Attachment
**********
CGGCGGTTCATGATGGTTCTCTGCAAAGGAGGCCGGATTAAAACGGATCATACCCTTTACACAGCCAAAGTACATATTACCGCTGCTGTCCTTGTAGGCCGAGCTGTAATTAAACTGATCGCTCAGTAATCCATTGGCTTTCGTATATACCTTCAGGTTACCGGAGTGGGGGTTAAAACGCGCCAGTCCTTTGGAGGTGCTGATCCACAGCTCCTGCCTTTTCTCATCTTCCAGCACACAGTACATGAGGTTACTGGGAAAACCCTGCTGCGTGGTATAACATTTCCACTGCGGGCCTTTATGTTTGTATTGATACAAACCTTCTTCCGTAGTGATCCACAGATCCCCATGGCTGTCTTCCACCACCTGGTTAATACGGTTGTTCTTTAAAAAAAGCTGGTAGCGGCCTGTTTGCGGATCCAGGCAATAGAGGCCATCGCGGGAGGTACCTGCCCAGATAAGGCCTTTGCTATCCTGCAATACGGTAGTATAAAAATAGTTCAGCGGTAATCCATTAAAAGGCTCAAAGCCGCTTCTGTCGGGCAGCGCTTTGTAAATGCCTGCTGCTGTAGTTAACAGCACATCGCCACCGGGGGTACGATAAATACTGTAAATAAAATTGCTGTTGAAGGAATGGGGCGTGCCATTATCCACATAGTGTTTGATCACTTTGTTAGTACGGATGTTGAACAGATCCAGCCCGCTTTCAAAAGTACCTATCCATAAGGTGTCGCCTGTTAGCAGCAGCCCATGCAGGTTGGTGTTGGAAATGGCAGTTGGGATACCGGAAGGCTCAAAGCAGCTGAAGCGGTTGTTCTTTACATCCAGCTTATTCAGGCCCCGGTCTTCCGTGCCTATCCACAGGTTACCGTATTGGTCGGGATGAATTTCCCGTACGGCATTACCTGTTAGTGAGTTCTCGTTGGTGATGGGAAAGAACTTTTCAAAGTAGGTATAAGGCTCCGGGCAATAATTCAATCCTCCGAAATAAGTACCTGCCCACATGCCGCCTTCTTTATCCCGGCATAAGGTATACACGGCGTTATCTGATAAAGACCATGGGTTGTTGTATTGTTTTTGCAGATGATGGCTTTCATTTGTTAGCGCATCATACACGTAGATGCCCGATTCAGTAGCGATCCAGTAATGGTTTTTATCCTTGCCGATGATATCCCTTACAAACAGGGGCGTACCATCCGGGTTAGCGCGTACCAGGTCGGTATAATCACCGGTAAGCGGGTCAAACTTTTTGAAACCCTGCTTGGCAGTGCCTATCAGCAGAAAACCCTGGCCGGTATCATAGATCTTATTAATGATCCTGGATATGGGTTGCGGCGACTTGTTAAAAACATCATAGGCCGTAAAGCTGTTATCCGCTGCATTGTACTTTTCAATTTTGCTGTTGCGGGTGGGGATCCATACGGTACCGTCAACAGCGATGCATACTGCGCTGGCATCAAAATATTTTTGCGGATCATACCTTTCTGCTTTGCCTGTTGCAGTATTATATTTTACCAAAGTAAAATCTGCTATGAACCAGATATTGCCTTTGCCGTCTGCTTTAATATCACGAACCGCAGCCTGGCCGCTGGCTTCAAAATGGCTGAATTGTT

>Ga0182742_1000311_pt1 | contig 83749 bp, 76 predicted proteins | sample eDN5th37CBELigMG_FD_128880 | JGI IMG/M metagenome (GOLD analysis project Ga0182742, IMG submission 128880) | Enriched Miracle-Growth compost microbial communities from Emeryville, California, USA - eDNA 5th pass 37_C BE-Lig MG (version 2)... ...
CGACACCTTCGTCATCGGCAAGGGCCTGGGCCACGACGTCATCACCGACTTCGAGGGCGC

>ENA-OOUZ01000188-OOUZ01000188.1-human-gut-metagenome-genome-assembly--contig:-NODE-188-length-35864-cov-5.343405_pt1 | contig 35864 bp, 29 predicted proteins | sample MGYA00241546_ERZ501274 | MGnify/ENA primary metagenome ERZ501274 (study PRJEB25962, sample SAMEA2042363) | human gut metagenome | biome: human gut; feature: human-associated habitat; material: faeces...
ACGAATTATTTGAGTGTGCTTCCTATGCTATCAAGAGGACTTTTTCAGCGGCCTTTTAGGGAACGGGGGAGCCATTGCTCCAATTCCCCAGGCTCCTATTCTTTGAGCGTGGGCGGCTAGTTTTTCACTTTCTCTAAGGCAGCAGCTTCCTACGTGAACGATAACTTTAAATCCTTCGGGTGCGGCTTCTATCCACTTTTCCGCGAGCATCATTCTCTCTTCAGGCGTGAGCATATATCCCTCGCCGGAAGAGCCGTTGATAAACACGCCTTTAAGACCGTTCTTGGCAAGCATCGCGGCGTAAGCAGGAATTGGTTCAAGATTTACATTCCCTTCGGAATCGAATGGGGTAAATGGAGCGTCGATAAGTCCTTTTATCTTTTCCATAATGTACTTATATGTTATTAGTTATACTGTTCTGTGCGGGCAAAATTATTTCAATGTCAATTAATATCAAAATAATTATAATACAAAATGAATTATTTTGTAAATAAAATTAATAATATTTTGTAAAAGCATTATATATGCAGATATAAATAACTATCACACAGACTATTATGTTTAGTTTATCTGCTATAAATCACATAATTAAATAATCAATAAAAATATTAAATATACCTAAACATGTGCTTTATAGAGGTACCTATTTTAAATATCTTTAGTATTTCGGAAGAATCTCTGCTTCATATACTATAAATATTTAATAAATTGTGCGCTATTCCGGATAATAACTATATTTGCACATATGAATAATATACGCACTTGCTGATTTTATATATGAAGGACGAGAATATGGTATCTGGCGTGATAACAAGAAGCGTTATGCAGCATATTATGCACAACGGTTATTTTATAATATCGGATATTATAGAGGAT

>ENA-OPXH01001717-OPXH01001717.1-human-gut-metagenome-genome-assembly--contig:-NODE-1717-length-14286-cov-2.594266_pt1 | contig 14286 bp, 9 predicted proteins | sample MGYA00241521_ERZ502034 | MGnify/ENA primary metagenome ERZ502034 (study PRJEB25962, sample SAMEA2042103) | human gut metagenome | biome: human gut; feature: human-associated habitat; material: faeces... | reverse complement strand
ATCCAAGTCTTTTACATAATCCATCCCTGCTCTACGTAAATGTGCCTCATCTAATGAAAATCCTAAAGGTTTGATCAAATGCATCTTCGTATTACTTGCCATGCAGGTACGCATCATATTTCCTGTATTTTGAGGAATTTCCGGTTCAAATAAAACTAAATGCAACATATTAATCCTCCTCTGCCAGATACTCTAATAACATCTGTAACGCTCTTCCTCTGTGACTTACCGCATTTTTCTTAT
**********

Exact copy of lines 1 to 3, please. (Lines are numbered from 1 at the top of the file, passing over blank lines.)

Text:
CGGCGGTTCATGATGGTTCTCTGCAAAGGAGGCCGGATTAAAACGGATCATACCCTTTACACAGCCAAAGTACATATTACCGCTGCTGTCCTTGTAGGCCGAGCTGTAATTAAACTGATCGCTCAGTAATCCATTGGCTTTCGTATATACCTTCAGGTTACCGGAGTGGGGGTTAAAACGCGCCAGTCCTTTGGAGGTGCTGATCCACAGCTCCTGCCTTTTCTCATCTTCCAGCACACAGTACATGAGGTTACTGGGAAAACCCTGCTGCGTGGTATAACATTTCCACTGCGGGCCTTTATGTTTGTATTGATACAAACCTTCTTCCGTAGTGATCCACAGATCCCCATGGCTGTCTTCCACCACCTGGTTAATACGGTTGTTCTTTAAAAAAAGCTGGTAGCGGCCTGTTTGCGGATCCAGGCAATAGAGGCCATCGCGGGAGGTACCTGCCCAGATAAGGCCTTTGCTATCCTGCAATACGGTAGTATAAAAATAGTTCAGCGGTAATCCATTAAAAGGCTCAAAGCCGCTTCTGTCGGGCAGCGCTTTGTAAATGCCTGCTGCTGTAGTTAACAGCACATCGCCACCGGGGGTACGATAAATACTGTAAATAAAATTGCTGTTGAAGGAATGGGGCGTGCCATTATCCACATAGTGTTTGATCACTTTGTTAGTACGGATGTTGAACAGATCCAGCCCGCTTTCAAAAGTACCTATCCATAAGGTGTCGCCTGTTAGCAGCAGCCCATGCAGGTTGGTGTTGGAAATGGCAGTTGGGATACCGGAAGGCTCAAAGCAGCTGAAGCGGTTGTTCTTTACATCCAGCTTATTCAGGCCCCGGTCTTCCGTGCCTATCCACAGGTTACCGTATTGGTCGGGATGAATTTCCCGTACGGCATTACCTGTTAGTGAGTTCTCGTTGGTGATGGGAAAGAACTTTTCAAAGTAGGTATAAGGCTCCGGGCAATAATTCAATCCTCCGAAATAAGTACCTGCCCACATGCCGCCTTCTTTATCCCGGCATAAGGTATACACGGCGTTATCTGATAAAGACCATGGGTTGTTGTATTGTTTTTGCAGATGATGGCTTTCATTTGTTAGCGCATCATACACGTAGATGCCCGATTCAGTAGCGATCCAGTAATGGTTTTTATCCTTGCCGATGATATCCCTTACAAACAGGGGCGTACCATCCGGGTTAGCGCGTACCAGGTCGGTATAATCACCGGTAAGCGGGTCAAACTTTTTGAAACCCTGCTTGGCAGTGCCTATCAGCAGAAAACCCTGGCCGGTATCATAGATCTTATTAATGATCCTGGATATGGGTTGCGGCGACTTGTTAAAAACATCATAGGCCGTAAAGCTGTTATCCGCTGCATTGTACTTTTCAATTTTGCTGTTGCGGGTGGGGATCCATACGGTACCGTCAACAGCGATGCATACTGCGCTGGCATCAAAATATTTTTGCGGATCATACCTTTCTGCTTTGCCTGTTGCAGTATTATATTTTACCAAAGTAAAATCTGCTATGAACCAGATATTGCCTTTGCCGTCTGCTTTAATATCACGAACCGCAGCCTGGCCGCTGGCTTCAAAATGGCTGAATTGTT

>Ga0182742_1000311_pt1 | contig 83749 bp, 76 predicted proteins | sample eDN5th37CBELigMG_FD_128880 | JGI IMG/M metagenome (GOLD analysis project Ga0182742, IMG submission 128880) | Enriched Miracle-Growth compost microbial communities from Emeryville, California, USA - eDNA 5th pass 37_C BE-Lig MG (version 2)... ...
CGACACCTTCGTCATCGGCAAGGGCCTGGGCCACGACGTCATCACCGACTTCGAGGGCGC